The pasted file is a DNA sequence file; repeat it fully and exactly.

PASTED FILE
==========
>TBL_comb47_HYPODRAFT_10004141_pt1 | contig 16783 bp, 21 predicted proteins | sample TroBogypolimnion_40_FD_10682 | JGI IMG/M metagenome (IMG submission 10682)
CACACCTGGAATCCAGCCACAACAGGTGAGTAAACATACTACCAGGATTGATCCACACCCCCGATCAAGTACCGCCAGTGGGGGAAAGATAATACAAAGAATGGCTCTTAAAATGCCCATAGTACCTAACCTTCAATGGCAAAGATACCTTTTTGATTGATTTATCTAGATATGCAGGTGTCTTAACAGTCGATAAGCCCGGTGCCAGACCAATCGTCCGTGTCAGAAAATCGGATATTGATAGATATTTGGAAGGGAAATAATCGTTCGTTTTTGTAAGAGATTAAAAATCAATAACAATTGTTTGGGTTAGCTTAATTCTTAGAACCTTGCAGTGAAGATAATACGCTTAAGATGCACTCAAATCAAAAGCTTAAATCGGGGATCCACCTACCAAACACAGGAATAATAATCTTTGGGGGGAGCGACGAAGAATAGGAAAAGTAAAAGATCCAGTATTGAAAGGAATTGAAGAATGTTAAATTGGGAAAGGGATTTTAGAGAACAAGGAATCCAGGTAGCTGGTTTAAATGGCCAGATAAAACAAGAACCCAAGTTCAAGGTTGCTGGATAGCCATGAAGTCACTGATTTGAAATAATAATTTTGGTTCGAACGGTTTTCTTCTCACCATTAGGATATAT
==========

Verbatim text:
>TBL_comb47_HYPODRAFT_10004141_pt1 | contig 16783 bp, 21 predicted proteins | sample TroBogypolimnion_40_FD_10682 | JGI IMG/M metagenome (IMG submission 10682)
CACACCTGGAATCCAGCCACAACAGGTGAGTAAACATACTACCAGGATTGATCCACACCCCCGATCAAGTACCGCCAGTGGGGGAAAGATAATACAAAGAATGGCTCTTAAAATGCCCATAGTACCTAACCTTCAATGGCAAAGATACCTTTTTGATTGATTTATCTAGATATGCAGGTGTCTTAACAGTCGATAAGCCCGGTGCCAGACCAATCGTCCGTGTCAGAAAATCGGATATTGATAGATATTTGGAAGGGAAATAATCGTTCGTTTTTGTAAGAGATTAAAAATCAATAACAATTGTTTGGGTTAGCTTAATTCTTAGAACCTTGCAGTGAAGATAATACGCTTAAGATGCACTCAAATCAAAAGCTTAAATCGGGGATCCACCTACCAAACACAGGAATAATAATCTTTGGGGGGAGCGACGAAGAATAGGAAAAGTAAAAGATCCAGTATTGAAAGGAATTGAAGAATGTTAAATTGGGAAAGGGATTTTAGAGAACAAGGAATCCAGGTAGCTGGTTTAAATGGCCAGATAAAACAAGAACCCAAGTTCAAGGTTGCTGGATAGCCATGAAGTCACTGATTTGAAATAATAATTTTGGTTCGAACGGTTTTCTTCTCACCATTAGGATATAT